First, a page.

'Rocket Science' Prescription: The Talking Cure You know too well where Hollywood would take a story about a stutterer who joins the debate team to get a girl. But writer-director Jeffrey Blitz is a Hollywood outsider, and he's going someplace else — into quirky, indie-flick social satire.

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'Rocket Science' Prescription: The Talking Cure

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DEBBIE ELLIOTT, host:

Director Jeffrey Blitz won an Oscar nomination for his first movie, "Spellbound," a documentary about the dogged determination of kids competing in national spelling bee.

Critic Bob Mondello says Blitz is still dealing with adolescents and school contests in his first fiction film, a comedy called "Rocket Science."

BOB MONDELLO: Here's how 14-year-old Hal Hefner sounds when he's talking to a friend.

(Soundbite of movie "Rocket Science")

Mr. REECE THOMPSON (Actor): (As Hal Hefner) I should - I should - um - I should really - I should - should - um - I should really probably go home now, Louis(ph).

MONDELLO: That's stutter and the bullying of his macho older brother, Earl -who keeps telling him to set an agenda for success - have Hal feeling pretty isolated and insecure. So he's surprised when Ginny, a pretty girl from the school's debate team, sits next to him on his bus ride home and tells him that she is...

(Soundbite from movie "Rocket Science")

Ms. ANNA KENDRICK (Actress): (As Ginny Ryerson) Recruiting - ferreting out the debating talents from the masses. That's you. I ferreted you.

Mr. THOMPSON: (As Hal Hefner) Hmm. Public speaking? Like speaking in public? You know, I don't think that's - that's not - that's not very...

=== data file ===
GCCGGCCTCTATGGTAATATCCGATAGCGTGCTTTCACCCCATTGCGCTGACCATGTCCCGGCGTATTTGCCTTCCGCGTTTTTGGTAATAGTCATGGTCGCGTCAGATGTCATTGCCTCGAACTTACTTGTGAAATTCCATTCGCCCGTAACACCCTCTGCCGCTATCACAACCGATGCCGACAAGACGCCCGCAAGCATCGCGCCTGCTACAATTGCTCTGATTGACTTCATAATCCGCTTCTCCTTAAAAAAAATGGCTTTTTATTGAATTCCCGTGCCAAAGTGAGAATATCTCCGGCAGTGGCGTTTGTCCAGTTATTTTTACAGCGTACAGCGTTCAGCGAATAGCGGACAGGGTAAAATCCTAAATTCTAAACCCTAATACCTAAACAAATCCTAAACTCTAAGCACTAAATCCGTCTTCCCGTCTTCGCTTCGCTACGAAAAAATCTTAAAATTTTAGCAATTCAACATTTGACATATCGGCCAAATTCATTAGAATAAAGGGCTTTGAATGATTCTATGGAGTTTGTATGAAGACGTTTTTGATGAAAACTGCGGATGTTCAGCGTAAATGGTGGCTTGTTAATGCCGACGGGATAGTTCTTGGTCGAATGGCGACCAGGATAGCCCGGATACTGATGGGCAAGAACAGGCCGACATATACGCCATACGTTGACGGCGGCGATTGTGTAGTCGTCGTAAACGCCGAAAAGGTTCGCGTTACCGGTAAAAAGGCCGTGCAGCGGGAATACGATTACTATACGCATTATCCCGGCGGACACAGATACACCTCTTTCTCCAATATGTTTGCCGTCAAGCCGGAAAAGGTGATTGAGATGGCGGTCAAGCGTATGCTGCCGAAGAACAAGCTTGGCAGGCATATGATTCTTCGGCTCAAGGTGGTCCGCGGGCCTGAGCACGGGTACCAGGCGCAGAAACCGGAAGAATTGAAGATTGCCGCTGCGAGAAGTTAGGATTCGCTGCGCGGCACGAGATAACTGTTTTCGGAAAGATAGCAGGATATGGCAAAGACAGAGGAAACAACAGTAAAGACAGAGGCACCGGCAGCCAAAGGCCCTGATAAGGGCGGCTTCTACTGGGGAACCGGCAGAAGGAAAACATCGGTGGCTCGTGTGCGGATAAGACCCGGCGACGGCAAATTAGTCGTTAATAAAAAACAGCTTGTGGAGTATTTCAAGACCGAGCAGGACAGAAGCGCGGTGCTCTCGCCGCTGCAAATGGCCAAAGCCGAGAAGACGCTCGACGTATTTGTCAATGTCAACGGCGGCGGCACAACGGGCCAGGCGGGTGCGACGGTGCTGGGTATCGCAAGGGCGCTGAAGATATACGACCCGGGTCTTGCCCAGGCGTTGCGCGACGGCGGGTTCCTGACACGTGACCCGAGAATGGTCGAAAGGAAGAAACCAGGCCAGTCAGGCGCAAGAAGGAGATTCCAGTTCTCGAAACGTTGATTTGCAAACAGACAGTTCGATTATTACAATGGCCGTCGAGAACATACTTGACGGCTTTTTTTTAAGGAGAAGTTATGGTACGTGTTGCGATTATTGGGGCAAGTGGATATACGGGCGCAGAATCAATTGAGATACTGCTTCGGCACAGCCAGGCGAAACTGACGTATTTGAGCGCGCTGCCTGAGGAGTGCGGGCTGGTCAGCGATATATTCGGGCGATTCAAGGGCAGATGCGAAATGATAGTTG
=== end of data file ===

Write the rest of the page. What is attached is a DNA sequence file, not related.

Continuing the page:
Ms. KENDRICK: (As Ginny Ryerson) Suit your self. But deformed people are the best. Maybe it's because they have a deep resource of anger. It serves them well.

MONDELLO: This is an unconventional come-on, but since no one's ever come on to Hal, it works. He starts helping Ginny with research and joins the debate club as her partner, and soon confides to his brother that he's in way over his head even before he gets to the public-speaking part.

(Soundbite of movie "Rocket Science")

Mr. THOMPSON: (As Hal Hefner) Do you know how - um - how - how you or one to take a relationship to the next level?

Mr. VINCENT PIAZZA (Actor): (As Earl Hefner) I'm glad you came to me because this is exactly the sort of problem that mommy and daddy would really screw up. It's all about having an agenda.

MONDELLO: Earl's agenda includes some suggestions that are no more suitable for radio than they are for Hal at the advanced age of 14. Now, you know going in where a Hollywood picture would take a story in which a stutterer joins the debate team to get the girl.

But writer-director Jeffrey Blitz is an outsider to Hollywood, and he's going someplace else with it - into quirky, indie-flick, social satire, which is not perhaps an altogether unfamiliar place these days. There have been enough offbeat coming-of-age comedies in just the last couple of years - "The Squid and the Whale," and "Napoleon Dynamite," "Little Miss Sunshine" - that it's now possible to say that "Rocket Science" is unconventional in mostly conventional ways.

Still, between Blitz, who proves a clever writer and director, and his young leading man - Reece Thompson, who puts a lot of character behind that stutter -the smarts and charm of "Rocket Science" are simply not open to debates.

I'm Bob Mondello.

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